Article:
WASHINGTON — On Tuesday, voters in the nation’s capital are all but certain to approve a charter amendment that would grant the city more control over its municipal budget.
In theory, the amendment would take effect unless Congress passes a disapproval resolution and President Barack Obama signs it, which is unlikely given the enthusiastic support from Obama and Senate Democrats for greater independence for the District.
But it’s not clear what will happen if the referendum passes.
“I can definitively answer: Nobody knows,” said Delegate Eleanor Holmes Norton, a Democrat who represents the district in Congress.
Some city leaders fear the amendment will backfire, or at the very least, it won’t get the district any closer to its long-stated goal of spending local tax dollars without congressional approval. It could also be challenged in court, or opponents in Congress could try to defeat it.
The uncertainty shows that even after nearly 40 years of home rule, the path to greater freedom for the city to manage its affairs is not easy.
District leaders point to the city’s longstanding fiscal health in arguing that the local government shouldn’t have to wait for the OK from Congress to spend money. The District has had more than 15 consecutive years of balanced budgets and ended the last fiscal year with a $417 million surplus, most of which went to its rainy-day fund. Bond ratings are high and tax revenues continue to grow, thanks to a swelling population and a booming commercial real estate market.
That’s a dramatic turnaround from the early and mid-1990s, when the city was in such bad fiscal shape that Congress had to take over, stripping then-Mayor Marion Barry of most of his power in 1995. A control board suspended its activities in 2001, but the specter of its return and the tight spending controls installed during those years have helped prevent the city from falling back into deficits. Mayor Vincent Gray has made fiscal discipline a key component of his administration, building up the city’s reserve fund and resisting pressure from some D.C. councilmembers to spend surplus funds on social services.
In this climate, the Democratic mayor has been able to beat the drum for budget autonomy.
About 70 percent of the district’s $9.6 billion budget comes from local tax revenue. Allowing the city to spend those dollars would alleviate the risk that the local government would be unable to function during a federal shutdown. It would also allow the city to change its fiscal year, which follows the federal calendar of Oct. 1 to Sept. 30 and complicates school funding.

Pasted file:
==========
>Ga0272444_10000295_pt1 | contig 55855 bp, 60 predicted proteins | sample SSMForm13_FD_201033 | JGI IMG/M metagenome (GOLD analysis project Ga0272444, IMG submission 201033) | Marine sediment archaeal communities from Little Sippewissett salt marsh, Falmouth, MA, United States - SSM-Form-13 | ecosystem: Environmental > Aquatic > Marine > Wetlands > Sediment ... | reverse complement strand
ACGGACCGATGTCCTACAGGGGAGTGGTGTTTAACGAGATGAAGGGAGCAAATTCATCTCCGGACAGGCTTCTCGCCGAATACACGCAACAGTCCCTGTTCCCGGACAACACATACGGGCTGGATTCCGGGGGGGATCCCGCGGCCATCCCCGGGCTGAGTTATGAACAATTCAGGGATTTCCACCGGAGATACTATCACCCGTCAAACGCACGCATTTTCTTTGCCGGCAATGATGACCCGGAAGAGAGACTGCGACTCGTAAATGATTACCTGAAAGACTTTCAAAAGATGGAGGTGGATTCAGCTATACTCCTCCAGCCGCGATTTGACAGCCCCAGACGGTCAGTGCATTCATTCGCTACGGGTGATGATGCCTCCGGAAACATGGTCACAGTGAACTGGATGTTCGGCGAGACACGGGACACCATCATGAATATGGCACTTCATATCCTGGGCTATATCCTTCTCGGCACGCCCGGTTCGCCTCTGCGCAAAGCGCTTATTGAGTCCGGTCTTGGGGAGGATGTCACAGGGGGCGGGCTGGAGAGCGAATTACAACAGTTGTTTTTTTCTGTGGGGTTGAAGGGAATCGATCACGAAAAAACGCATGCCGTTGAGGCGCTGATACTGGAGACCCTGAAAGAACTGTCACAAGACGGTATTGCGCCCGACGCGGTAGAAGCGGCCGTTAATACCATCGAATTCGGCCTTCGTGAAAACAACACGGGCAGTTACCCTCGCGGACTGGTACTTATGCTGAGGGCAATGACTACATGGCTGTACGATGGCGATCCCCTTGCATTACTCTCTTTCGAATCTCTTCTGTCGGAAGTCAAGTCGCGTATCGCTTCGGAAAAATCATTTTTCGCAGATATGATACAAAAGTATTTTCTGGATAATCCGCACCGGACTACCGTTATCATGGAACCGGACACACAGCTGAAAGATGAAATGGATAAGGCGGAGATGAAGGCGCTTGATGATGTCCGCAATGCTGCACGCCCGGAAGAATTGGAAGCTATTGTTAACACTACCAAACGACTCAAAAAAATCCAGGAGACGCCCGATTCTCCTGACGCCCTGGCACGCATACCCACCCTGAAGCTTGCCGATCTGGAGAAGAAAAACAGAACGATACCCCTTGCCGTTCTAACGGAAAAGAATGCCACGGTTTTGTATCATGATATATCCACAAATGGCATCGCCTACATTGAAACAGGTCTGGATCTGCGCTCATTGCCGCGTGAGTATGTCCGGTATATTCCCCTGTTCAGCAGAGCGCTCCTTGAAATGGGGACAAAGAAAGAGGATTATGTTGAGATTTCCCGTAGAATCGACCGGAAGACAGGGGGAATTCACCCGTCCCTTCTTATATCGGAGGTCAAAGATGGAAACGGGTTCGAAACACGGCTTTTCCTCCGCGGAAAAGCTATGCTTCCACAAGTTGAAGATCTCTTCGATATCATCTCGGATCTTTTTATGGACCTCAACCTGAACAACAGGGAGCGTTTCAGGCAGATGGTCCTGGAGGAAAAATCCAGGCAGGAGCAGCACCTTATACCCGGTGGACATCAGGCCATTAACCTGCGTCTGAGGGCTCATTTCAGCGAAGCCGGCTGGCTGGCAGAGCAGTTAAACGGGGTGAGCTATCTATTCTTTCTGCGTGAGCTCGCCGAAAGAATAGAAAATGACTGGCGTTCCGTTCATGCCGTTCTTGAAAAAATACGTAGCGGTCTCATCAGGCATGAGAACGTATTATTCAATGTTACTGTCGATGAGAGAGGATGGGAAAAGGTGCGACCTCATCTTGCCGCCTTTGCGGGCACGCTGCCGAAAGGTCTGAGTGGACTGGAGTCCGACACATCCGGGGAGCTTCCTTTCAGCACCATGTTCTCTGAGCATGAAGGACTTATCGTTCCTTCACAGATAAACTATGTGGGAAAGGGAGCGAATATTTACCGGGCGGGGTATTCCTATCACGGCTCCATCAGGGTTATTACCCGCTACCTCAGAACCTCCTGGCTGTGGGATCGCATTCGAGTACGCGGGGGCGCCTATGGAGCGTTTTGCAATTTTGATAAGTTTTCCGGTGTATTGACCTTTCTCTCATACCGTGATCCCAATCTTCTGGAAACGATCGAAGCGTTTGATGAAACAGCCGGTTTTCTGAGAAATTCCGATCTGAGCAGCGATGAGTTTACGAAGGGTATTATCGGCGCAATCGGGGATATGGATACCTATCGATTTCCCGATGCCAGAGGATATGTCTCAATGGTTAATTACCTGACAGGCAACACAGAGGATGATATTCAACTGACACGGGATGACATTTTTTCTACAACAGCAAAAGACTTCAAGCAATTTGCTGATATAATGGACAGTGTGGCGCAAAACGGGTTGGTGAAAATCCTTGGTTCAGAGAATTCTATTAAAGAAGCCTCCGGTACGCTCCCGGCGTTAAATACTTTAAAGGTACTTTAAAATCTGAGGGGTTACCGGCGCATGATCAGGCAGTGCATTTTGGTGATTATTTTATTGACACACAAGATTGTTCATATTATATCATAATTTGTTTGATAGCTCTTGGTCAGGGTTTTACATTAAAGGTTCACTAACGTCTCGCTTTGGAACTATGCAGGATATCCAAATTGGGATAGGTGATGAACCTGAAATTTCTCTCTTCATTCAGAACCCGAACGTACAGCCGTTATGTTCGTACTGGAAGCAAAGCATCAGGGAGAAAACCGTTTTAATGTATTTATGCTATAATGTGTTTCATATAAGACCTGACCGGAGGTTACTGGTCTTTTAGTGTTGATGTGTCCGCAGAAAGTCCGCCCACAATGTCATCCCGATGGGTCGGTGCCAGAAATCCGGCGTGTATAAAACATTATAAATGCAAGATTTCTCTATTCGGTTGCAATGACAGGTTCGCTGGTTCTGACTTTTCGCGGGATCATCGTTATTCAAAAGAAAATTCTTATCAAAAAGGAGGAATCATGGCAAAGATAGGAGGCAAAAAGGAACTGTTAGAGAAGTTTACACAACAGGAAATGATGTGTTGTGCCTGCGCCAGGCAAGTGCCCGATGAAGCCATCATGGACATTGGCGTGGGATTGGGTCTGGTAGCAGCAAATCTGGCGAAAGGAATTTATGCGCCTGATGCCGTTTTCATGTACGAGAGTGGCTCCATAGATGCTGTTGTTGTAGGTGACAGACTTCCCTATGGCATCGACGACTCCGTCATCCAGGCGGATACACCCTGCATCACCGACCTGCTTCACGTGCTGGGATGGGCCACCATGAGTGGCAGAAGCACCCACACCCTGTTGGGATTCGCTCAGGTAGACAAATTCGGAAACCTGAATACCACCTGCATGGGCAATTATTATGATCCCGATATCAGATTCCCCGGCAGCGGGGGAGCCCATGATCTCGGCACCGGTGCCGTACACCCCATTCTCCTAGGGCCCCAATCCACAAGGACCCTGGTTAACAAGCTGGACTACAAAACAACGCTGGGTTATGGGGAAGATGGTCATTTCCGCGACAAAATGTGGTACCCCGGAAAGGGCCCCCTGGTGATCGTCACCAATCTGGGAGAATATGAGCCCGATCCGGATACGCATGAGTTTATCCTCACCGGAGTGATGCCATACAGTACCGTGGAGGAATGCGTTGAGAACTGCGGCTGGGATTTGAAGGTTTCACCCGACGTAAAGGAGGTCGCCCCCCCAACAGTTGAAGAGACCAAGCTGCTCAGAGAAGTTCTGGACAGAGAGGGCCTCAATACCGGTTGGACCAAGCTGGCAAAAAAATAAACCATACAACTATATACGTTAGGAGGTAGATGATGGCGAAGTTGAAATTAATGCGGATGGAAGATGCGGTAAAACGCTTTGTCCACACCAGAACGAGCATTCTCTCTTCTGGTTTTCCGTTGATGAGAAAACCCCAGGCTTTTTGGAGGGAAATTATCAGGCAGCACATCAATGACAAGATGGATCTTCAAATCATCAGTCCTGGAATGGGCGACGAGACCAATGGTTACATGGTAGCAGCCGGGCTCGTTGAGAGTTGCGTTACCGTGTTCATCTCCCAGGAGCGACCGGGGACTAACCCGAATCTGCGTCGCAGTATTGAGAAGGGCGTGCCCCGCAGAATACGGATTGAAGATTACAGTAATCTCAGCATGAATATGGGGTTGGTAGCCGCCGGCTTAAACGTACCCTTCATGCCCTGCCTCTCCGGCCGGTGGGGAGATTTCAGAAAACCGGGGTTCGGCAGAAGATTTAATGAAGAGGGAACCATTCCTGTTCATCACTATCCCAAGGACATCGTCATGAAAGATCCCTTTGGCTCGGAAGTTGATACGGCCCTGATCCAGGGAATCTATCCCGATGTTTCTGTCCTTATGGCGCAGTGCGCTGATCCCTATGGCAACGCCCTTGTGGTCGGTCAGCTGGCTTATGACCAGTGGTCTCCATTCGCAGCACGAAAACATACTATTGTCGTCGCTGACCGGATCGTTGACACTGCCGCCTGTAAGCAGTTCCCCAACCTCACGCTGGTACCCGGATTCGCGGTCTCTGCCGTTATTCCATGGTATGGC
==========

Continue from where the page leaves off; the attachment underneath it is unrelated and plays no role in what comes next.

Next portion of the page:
Gray has found an ally in Rep. Darrell Issa, R-Calif., who chairs a committee that oversees the district. Issa introduced a budget autonomy bill last year, but Gray and Norton rejected it because it contained language banning the district from spending money on abortions for poor women. City leaders were also worried about the possibility of other amendments from conservative lawmakers interested in shaping policy on social issues.
Still, Norton and Issa believe the best way to give the district budget autonomy would be for Congress to pass a bill. And the Gray administration would be willing to consider a compromise on abortion funding to get that done, according to an administration official who spoke on condition of anonymity because the mayor has not taken a firm position. Congress has other ways to restrict city spending on abortions and has done so routinely when Republicans control the House, Senate or White House.
The budget autonomy referendum was hatched by DC Vote, a nonpartisan group that lobbies for the city, and another nonprofit, the DC Appleseed Center. It grew out of frustration that Congress was moving too slowly on the issue despite significant bipartisan support. The groups and their attorneys are convinced the charter amendment would be legal. And they have some high-profile allies, including former Republican Rep. Tom Davis, who pushed for district voting rights when he was in Congress.
But Norton and the Gray administration have been more cautious. District Attorney General Irvin Nathan warned in a memo that it might not pass legal muster. City voters can amend the charter, but the question is whether they can authorize an amendment that takes power away from Congress. Gray said he had reservations when the referendum was proposed, but it now has his support.
The D.C. Council voted unanimously to put it on the ballot.
“I said that I was dubious about it,” Gray told reporters last week. “But in light of that, I signed the bill with enthusiasm. I will be out enthusiastically voting for it.”
Walter Smith, executive director of DC Appleseed, is cautiously optimistic that the measure will become law without a fight.
“After it becomes law, there is the possibility of someone trying to undercut it later on,” Smith said. “But we’ll have made progress when we get to that point, and we’ll address that problem when it comes.”
There’s no organized opposition to the referendum, and there aren’t many signs urging people to vote for it. It’s on the ballot during a special election for an open D.C. Council seat, for which voter turnout is expected to be low. DC Vote has been promoting the initiative with a series of happy-hour gatherings.
After the election, Norton said her mission will be to protect the referendum from interference by Congress. What she doesn’t know is where the interference would come from.
“There are a number of ways from within the Congress, and there are a number of ways people who oppose the district’s right to spend its own money could attack a referendum,” Norton said. “But I have no idea who would or who would care to or who would be inclined to. … This is a Congress that can’t be predicted from one day to the next.”
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